‘Humanity’s Phase Shift’, Daniel Schmachtenberger
Good hearing your voice again.
While I largely agree with many aspects of your definition of the problem space facing us, you do overstate too many things, and each such instance reduces credibility of the argument overall, rather than enhancing it.
1:05 – “So our process of civilisation is one that has inherently self-terminating dynamics built into it”.
Not sure that is a valid generalisation.
One can say accurately that the dynamics of civilisations from the past have all lead to collapse, and it is very interesting and instructive to look at the details of why that is so.
In all cases it seems that such civilisations were essential built up “slave labour”, and that has continued to be essentially true of modern capitalism, and fully automated systems offer a way out of that particular dynamic.
1:38 “In 150 years of industrialised fishing we have removed most of the large fish species.”
We have removed most of the large individuals of most large species.
We have reduced the numbers of many large species – some to critical levels.
There are no known extinctions of large entirely marine fish species.
And certainly we have largely replaced many of them as predators in the systems they once dominated.
There is one known instance of a medium sized fish that was partially marine, partially riverine, going extinct – the NZ grayling, and that was probably largely due to predation and competition of the river based juveniles from introduced trout species.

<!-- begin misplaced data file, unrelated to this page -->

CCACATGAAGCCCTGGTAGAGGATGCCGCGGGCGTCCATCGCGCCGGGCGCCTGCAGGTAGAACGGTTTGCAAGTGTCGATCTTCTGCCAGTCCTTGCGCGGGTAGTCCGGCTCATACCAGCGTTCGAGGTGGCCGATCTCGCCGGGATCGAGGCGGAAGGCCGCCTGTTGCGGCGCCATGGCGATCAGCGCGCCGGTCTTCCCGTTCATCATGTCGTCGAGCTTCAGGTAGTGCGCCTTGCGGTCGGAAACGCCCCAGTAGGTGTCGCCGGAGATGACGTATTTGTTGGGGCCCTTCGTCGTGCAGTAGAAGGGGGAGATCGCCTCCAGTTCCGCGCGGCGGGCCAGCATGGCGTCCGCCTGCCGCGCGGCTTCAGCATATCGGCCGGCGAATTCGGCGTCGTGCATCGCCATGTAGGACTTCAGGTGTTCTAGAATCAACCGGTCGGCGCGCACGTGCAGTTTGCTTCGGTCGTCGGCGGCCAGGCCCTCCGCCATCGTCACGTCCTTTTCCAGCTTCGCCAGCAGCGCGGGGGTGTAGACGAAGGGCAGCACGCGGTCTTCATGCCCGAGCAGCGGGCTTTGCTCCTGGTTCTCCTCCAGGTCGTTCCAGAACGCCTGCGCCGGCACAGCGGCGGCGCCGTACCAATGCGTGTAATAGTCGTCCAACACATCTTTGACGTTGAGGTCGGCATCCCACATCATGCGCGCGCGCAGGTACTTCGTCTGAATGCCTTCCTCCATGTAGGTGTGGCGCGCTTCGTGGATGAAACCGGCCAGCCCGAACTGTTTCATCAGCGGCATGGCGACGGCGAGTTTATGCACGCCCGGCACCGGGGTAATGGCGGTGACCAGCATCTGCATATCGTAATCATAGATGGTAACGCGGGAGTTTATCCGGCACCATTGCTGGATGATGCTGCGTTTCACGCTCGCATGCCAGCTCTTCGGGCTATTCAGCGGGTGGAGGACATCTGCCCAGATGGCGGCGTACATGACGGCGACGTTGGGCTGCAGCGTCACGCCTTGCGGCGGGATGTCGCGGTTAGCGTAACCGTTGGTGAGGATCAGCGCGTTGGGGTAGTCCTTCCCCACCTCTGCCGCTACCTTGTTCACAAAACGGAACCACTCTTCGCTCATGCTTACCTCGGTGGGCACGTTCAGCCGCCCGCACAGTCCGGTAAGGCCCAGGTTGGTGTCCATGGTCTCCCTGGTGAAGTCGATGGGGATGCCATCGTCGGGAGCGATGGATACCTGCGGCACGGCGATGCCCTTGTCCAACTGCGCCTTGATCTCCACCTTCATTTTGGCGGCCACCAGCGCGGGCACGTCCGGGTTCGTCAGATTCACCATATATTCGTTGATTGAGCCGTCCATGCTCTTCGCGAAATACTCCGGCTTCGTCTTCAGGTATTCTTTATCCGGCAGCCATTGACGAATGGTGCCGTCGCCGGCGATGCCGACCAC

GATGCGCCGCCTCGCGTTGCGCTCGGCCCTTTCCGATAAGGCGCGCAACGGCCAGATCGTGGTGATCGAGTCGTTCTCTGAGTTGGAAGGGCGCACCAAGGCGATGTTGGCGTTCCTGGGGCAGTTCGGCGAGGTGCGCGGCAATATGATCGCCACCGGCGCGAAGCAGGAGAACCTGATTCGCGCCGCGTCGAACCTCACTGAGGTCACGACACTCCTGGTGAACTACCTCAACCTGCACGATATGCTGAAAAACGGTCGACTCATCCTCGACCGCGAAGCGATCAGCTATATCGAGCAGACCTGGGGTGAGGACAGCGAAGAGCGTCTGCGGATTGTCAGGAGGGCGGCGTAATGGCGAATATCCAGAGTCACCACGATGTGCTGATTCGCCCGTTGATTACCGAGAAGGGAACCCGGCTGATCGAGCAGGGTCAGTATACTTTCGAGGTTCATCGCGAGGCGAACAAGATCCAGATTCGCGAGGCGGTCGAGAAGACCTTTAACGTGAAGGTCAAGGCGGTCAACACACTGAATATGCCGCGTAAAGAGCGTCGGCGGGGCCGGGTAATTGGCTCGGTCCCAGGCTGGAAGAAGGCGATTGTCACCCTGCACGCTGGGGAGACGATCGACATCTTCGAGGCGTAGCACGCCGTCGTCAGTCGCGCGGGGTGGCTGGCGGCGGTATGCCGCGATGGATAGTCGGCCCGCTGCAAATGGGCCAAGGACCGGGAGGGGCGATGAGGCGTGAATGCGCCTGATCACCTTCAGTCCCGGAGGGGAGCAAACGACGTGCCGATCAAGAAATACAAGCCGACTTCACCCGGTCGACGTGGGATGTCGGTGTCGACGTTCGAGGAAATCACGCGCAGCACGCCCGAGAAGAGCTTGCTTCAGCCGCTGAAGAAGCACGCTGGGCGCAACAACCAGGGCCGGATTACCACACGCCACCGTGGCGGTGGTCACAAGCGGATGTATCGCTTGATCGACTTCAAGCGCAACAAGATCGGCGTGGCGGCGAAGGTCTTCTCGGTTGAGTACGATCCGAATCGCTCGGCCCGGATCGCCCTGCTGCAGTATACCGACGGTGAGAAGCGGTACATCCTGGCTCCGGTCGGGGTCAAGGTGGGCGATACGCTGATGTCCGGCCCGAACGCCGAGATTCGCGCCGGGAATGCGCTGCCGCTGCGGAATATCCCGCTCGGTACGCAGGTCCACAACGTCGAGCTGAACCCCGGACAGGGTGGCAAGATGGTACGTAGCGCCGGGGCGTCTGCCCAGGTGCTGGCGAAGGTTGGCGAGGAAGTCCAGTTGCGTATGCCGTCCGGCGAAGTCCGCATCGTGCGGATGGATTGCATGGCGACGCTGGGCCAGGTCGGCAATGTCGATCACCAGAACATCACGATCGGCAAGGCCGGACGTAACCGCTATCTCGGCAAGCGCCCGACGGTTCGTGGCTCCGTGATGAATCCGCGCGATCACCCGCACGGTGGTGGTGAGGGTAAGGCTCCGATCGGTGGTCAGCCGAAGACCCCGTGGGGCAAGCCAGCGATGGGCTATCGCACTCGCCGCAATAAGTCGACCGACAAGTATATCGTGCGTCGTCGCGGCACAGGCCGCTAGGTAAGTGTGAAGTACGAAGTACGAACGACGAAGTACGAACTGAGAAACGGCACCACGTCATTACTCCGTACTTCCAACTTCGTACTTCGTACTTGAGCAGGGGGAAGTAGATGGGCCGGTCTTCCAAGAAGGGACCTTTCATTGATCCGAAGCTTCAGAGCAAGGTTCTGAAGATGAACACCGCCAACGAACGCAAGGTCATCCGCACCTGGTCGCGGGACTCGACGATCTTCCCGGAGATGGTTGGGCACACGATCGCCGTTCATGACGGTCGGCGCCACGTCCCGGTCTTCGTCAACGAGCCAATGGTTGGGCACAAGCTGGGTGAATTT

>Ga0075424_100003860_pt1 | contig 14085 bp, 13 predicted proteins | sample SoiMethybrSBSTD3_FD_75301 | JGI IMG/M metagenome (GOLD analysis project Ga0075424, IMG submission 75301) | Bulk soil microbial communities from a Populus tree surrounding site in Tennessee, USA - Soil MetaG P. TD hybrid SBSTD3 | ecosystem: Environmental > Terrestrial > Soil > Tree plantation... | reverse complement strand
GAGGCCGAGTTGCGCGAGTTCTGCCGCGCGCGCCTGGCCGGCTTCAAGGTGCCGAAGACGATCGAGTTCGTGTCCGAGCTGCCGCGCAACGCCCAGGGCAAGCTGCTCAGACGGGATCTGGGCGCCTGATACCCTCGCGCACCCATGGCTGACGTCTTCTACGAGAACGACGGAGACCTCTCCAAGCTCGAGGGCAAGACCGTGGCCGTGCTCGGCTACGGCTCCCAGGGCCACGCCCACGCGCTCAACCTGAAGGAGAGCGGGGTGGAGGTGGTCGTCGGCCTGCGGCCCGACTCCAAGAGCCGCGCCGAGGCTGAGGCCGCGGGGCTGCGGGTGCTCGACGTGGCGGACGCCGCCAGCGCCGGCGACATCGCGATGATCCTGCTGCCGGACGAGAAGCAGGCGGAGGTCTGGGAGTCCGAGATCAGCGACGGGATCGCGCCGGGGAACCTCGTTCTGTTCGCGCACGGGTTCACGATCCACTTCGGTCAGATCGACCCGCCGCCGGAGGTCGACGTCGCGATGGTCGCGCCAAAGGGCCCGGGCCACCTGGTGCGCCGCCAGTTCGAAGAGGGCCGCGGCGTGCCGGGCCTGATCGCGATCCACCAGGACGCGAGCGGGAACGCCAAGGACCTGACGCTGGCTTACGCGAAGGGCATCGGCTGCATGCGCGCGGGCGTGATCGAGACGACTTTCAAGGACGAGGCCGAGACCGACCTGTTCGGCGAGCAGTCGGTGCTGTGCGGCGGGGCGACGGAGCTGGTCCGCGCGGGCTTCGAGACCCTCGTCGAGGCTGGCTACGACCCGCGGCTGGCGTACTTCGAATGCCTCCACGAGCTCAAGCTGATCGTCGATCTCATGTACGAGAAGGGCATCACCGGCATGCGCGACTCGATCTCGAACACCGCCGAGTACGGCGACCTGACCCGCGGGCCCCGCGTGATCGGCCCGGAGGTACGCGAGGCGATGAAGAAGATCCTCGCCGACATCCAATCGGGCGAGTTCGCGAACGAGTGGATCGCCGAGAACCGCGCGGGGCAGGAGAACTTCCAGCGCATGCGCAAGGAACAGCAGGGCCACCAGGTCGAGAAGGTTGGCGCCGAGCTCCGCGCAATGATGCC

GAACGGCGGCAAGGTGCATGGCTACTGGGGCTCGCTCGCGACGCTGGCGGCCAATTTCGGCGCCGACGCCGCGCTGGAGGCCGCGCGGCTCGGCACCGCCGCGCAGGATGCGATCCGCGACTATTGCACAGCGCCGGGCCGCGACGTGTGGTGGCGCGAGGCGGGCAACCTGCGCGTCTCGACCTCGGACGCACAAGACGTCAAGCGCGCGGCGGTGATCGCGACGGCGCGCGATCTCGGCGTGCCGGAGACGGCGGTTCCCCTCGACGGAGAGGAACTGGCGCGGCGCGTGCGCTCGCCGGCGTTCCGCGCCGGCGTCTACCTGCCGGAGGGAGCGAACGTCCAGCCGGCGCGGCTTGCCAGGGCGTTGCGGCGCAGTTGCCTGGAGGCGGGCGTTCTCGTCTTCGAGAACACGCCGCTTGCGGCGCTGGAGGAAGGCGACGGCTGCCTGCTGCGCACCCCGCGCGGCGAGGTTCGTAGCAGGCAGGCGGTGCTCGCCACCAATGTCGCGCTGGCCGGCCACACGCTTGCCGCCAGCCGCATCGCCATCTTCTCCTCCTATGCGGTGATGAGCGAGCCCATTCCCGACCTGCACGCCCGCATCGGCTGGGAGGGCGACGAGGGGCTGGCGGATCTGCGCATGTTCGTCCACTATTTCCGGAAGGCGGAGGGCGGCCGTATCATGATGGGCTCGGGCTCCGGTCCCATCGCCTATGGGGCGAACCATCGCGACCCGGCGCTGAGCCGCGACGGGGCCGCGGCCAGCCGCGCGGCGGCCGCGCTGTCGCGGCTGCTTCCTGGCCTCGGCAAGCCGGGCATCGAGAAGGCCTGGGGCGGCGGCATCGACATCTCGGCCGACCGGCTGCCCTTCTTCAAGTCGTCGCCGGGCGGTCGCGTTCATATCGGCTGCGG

“Go to an ecosystem there are no open loops, everything is the food for something else, there is no unremovable resource, no waste.”
Certainly true that there are far fewer open loops in ecosystems.
And we are getting better at recycling, and that will shift to a new level when atomic level precision of mining and manufacturing becomes a reality.
And we’re are not there yet – still a decade or so away.
“The self termination … that people feel and sense right now are not different in kind than the ones we have been facing since the beginning of what we call civilisation, they are different in magnitude, and in the speed of process, factoring in the exponential curves involved.”
Some truth in that statement, and some falsity.
There are new factors present this time, allowing new risk mitigation strategies to be effective; and they must be actually instantiated to work (as you note later).
And there are many more levels of things at play than you have enumerated or hinted at.
When you frame it as an issue of “control” then what you say is correct.
If you reframe it, as an issue of the coexistence of independent yet communicating and networked systems cooperating and negotiating agreements in an uncertain reality, then the issues and dynamics are very different.
Agree in general with new systems.
21:20 – Nailed it.
You did not explicitly mention the role of cooperation in the emergence of complexity – that is fundamental to the transition emerging.
In my estimation most of the current crop of major issues come from the dominant framing of evolution as a competitive process, entirely ignoring the increasing role of cooperation as the levels of complexity increase.
Given the levels of complexity embodied in us and our systems, it is more accurate to charactise evolution at our level as a process of the emergence of new levels of cooperation, with competition only being a bit player in the process.
And it is seriously complex – 20+ levels of complex adaptive systems coexisting simultaneously in some of us.
build a new system.
26:00 you state the need for collaboration accurately, but do not frame it in an evolutionary context that makes it natural and logical.
That needs doing.